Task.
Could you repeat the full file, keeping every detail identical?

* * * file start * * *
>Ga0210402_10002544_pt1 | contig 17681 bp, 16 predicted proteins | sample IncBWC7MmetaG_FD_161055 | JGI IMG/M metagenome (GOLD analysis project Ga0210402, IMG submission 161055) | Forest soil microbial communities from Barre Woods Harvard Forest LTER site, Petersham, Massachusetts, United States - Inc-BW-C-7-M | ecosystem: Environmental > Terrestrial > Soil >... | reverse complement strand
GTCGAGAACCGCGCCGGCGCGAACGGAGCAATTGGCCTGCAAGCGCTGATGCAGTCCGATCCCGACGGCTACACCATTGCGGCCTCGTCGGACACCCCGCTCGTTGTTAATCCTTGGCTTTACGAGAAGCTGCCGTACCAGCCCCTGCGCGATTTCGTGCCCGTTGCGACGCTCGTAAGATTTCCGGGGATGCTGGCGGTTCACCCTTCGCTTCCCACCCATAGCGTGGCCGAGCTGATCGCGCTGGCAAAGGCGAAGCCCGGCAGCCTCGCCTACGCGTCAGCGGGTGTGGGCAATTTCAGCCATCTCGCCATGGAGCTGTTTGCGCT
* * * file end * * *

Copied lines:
>Ga0210402_10002544_pt1 | contig 17681 bp, 16 predicted proteins | sample IncBWC7MmetaG_FD_161055 | JGI IMG/M metagenome (GOLD analysis project Ga0210402, IMG submission 161055) | Forest soil microbial communities from Barre Woods Harvard Forest LTER site, Petersham, Massachusetts, United States - Inc-BW-C-7-M | ecosystem: Environmental > Terrestrial > Soil >... | reverse complement strand
GTCGAGAACCGCGCCGGCGCGAACGGAGCAATTGGCCTGCAAGCGCTGATGCAGTCCGATCCCGACGGCTACACCATTGCGGCCTCGTCGGACACCCCGCTCGTTGTTAATCCTTGGCTTTACGAGAAGCTGCCGTACCAGCCCCTGCGCGATTTCGTGCCCGTTGCGACGCTCGTAAGATTTCCGGGGATGCTGGCGGTTCACCCTTCGCTTCCCACCCATAGCGTGGCCGAGCTGATCGCGCTGGCAAAGGCGAAGCCCGGCAGCCTCGCCTACGCGTCAGCGGGTGTGGGCAATTTCAGCCATCTCGCCATGGAGCTGTTTGCGCT